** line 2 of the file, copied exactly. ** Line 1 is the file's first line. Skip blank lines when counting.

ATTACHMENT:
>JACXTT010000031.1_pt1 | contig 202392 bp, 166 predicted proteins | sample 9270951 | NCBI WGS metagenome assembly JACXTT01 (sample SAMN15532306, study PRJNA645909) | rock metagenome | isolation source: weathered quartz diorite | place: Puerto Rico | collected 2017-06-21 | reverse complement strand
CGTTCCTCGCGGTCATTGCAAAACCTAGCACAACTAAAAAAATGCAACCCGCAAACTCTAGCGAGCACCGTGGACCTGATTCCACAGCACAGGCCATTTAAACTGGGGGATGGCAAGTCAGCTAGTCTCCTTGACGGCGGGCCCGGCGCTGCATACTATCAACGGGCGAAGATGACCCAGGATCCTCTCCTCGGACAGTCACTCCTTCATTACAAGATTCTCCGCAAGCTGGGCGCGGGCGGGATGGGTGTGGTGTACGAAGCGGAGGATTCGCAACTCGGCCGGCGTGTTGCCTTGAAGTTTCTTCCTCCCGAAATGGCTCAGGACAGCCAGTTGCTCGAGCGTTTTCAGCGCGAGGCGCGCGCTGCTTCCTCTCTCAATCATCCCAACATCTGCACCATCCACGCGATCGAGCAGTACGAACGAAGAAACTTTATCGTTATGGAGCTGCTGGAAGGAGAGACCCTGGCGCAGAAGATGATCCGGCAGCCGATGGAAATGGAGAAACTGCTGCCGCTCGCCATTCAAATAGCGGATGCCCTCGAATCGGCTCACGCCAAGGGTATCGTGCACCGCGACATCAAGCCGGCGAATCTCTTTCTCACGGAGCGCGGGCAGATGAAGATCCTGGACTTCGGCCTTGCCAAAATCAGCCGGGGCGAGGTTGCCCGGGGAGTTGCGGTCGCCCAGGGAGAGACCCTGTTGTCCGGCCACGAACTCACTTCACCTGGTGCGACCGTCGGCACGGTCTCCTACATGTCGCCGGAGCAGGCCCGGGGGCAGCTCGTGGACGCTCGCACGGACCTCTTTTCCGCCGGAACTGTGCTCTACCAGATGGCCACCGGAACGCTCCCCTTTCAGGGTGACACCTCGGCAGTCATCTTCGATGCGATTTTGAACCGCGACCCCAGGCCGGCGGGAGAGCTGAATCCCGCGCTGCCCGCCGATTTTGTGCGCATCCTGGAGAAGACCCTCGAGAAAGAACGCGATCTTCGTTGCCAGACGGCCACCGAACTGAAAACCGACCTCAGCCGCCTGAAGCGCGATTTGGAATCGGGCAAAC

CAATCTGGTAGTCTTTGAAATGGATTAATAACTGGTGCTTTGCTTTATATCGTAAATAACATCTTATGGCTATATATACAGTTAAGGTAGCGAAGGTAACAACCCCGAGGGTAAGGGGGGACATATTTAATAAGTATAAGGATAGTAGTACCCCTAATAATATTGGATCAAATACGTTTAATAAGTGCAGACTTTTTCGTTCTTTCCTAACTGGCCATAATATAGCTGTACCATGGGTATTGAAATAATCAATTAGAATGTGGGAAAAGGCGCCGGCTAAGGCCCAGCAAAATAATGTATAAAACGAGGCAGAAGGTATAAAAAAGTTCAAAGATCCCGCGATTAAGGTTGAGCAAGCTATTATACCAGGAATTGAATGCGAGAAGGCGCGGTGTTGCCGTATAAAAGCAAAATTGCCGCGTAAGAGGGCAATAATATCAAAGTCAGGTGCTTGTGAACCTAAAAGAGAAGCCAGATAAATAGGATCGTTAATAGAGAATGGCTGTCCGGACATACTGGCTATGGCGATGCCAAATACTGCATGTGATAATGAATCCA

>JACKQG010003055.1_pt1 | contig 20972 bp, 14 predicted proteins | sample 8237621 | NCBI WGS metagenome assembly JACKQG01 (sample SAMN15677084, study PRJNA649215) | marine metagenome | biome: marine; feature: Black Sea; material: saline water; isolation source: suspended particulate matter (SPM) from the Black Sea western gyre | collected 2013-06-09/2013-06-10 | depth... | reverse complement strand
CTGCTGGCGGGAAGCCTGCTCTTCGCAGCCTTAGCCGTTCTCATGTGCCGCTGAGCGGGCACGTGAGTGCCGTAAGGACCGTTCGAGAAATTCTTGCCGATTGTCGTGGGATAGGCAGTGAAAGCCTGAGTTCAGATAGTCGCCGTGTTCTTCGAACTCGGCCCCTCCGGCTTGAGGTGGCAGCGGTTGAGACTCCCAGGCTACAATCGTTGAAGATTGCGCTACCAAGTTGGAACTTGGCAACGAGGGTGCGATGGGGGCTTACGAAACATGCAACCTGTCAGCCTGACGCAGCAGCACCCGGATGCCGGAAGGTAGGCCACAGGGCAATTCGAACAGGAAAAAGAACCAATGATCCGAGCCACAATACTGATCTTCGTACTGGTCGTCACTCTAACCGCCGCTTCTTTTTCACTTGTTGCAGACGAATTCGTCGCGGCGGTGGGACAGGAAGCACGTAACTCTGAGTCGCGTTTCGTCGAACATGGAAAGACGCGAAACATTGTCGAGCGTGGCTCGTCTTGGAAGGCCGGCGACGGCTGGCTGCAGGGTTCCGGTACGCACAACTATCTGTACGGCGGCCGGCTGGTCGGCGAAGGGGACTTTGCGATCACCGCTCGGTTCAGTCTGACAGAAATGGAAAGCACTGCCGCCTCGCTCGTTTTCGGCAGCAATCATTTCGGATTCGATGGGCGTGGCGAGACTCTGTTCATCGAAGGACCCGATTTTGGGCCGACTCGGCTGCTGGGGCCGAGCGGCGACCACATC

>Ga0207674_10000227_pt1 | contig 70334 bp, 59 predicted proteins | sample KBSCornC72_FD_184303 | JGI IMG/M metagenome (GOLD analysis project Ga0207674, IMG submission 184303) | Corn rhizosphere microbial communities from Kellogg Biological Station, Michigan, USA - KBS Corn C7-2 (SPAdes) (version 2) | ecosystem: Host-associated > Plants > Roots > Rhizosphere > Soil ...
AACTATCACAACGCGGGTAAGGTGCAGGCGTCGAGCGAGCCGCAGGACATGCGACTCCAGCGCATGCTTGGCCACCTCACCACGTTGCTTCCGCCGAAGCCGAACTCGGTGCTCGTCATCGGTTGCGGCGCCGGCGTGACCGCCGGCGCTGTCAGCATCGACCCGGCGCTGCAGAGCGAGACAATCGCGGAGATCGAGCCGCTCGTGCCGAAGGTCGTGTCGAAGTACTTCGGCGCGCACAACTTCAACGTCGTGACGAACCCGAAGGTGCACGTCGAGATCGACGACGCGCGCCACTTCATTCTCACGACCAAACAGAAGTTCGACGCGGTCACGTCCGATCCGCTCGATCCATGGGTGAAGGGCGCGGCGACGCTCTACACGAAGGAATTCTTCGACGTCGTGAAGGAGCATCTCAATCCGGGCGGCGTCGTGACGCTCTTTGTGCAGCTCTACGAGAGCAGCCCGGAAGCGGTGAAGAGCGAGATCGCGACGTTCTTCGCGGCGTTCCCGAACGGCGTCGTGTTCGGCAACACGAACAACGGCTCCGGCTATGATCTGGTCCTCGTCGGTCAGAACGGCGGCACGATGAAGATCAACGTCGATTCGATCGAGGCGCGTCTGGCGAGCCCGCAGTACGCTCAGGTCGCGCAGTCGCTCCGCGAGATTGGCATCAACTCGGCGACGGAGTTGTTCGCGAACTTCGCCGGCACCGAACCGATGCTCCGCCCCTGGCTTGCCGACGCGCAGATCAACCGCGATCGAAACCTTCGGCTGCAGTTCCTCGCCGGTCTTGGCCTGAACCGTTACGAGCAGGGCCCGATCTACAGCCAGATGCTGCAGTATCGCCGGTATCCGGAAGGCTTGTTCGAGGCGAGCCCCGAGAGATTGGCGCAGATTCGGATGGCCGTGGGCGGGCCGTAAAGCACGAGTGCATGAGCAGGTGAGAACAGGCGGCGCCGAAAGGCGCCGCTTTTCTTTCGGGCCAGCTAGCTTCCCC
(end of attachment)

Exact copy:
CGTTCCTCGCGGTCATTGCAAAACCTAGCACAACTAAAAAAATGCAACCCGCAAACTCTAGCGAGCACCGTGGACCTGATTCCACAGCACAGGCCATTTAAACTGGGGGATGGCAAGTCAGCTAGTCTCCTTGACGGCGGGCCCGGCGCTGCATACTATCAACGGGCGAAGATGACCCAGGATCCTCTCCTCGGACAGTCACTCCTTCATTACAAGATTCTCCGCAAGCTGGGCGCGGGCGGGATGGGTGTGGTGTACGAAGCGGAGGATTCGCAACTCGGCCGGCGTGTTGCCTTGAAGTTTCTTCCTCCCGAAATGGCTCAGGACAGCCAGTTGCTCGAGCGTTTTCAGCGCGAGGCGCGCGCTGCTTCCTCTCTCAATCATCCCAACATCTGCACCATCCACGCGATCGAGCAGTACGAACGAAGAAACTTTATCGTTATGGAGCTGCTGGAAGGAGAGACCCTGGCGCAGAAGATGATCCGGCAGCCGATGGAAATGGAGAAACTGCTGCCGCTCGCCATTCAAATAGCGGATGCCCTCGAATCGGCTCACGCCAAGGGTATCGTGCACCGCGACATCAAGCCGGCGAATCTCTTTCTCACGGAGCGCGGGCAGATGAAGATCCTGGACTTCGGCCTTGCCAAAATCAGCCGGGGCGAGGTTGCCCGGGGAGTTGCGGTCGCCCAGGGAGAGACCCTGTTGTCCGGCCACGAACTCACTTCACCTGGTGCGACCGTCGGCACGGTCTCCTACATGTCGCCGGAGCAGGCCCGGGGGCAGCTCGTGGACGCTCGCACGGACCTCTTTTCCGCCGGAACTGTGCTCTACCAGATGGCCACCGGAACGCTCCCCTTTCAGGGTGACACCTCGGCAGTCATCTTCGATGCGATTTTGAACCGCGACCCCAGGCCGGCGGGAGAGCTGAATCCCGCGCTGCCCGCCGATTTTGTGCGCATCCTGGAGAAGACCCTCGAGAAAGAACGCGATCTTCGTTGCCAGACGGCCACCGAACTGAAAACCGACCTCAGCCGCCTGAAGCGCGATTTGGAATCGGGCAAAC